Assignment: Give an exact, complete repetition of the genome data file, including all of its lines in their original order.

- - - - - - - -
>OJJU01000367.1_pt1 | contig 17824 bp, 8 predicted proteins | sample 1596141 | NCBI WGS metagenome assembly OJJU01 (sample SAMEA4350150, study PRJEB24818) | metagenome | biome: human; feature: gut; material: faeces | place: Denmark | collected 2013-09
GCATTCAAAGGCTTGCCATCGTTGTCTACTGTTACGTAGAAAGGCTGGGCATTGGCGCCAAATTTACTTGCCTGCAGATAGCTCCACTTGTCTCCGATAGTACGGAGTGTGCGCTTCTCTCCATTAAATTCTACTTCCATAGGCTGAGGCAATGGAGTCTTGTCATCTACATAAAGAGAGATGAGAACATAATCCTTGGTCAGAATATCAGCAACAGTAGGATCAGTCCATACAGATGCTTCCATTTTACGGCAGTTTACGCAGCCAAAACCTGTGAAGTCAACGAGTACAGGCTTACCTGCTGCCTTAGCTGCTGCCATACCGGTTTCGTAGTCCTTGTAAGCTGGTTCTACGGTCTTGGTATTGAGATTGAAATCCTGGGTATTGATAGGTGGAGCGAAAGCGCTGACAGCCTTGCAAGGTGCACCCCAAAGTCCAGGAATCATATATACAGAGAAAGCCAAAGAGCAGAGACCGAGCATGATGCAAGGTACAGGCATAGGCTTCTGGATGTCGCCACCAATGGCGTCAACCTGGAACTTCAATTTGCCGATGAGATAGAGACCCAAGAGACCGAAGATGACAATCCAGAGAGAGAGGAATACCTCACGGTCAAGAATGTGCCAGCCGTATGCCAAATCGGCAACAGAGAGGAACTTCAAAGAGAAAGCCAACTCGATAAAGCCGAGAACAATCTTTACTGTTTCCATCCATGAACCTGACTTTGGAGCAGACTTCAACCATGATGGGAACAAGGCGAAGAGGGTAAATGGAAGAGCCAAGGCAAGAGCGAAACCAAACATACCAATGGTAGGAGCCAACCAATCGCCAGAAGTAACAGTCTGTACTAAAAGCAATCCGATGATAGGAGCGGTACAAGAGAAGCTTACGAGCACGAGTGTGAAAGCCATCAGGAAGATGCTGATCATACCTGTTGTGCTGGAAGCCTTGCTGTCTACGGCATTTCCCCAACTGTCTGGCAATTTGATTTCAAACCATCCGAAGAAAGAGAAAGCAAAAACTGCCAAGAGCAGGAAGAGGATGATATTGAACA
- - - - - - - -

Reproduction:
>OJJU01000367.1_pt1 | contig 17824 bp, 8 predicted proteins | sample 1596141 | NCBI WGS metagenome assembly OJJU01 (sample SAMEA4350150, study PRJEB24818) | metagenome | biome: human; feature: gut; material: faeces | place: Denmark | collected 2013-09
GCATTCAAAGGCTTGCCATCGTTGTCTACTGTTACGTAGAAAGGCTGGGCATTGGCGCCAAATTTACTTGCCTGCAGATAGCTCCACTTGTCTCCGATAGTACGGAGTGTGCGCTTCTCTCCATTAAATTCTACTTCCATAGGCTGAGGCAATGGAGTCTTGTCATCTACATAAAGAGAGATGAGAACATAATCCTTGGTCAGAATATCAGCAACAGTAGGATCAGTCCATACAGATGCTTCCATTTTACGGCAGTTTACGCAGCCAAAACCTGTGAAGTCAACGAGTACAGGCTTACCTGCTGCCTTAGCTGCTGCCATACCGGTTTCGTAGTCCTTGTAAGCTGGTTCTACGGTCTTGGTATTGAGATTGAAATCCTGGGTATTGATAGGTGGAGCGAAAGCGCTGACAGCCTTGCAAGGTGCACCCCAAAGTCCAGGAATCATATATACAGAGAAAGCCAAAGAGCAGAGACCGAGCATGATGCAAGGTACAGGCATAGGCTTCTGGATGTCGCCACCAATGGCGTCAACCTGGAACTTCAATTTGCCGATGAGATAGAGACCCAAGAGACCGAAGATGACAATCCAGAGAGAGAGGAATACCTCACGGTCAAGAATGTGCCAGCCGTATGCCAAATCGGCAACAGAGAGGAACTTCAAAGAGAAAGCCAACTCGATAAAGCCGAGAACAATCTTTACTGTTTCCATCCATGAACCTGACTTTGGAGCAGACTTCAACCATGATGGGAACAAGGCGAAGAGGGTAAATGGAAGAGCCAAGGCAAGAGCGAAACCAAACATACCAATGGTAGGAGCCAACCAATCGCCAGAAGTAACAGTCTGTACTAAAAGCAATCCGATGATAGGAGCGGTACAAGAGAAGCTTACGAGCACGAGTGTGAAAGCCATCAGGAAGATGCTGATCATACCTGTTGTGCTGGAAGCCTTGCTGTCTACGGCATTTCCCCAACTGTCTGGCAATTTGATTTCAAACCATCCGAAGAAAGAGAAAGCAAAAACTGCCAAGAGCAGGAAGAGGATGATATTGAACA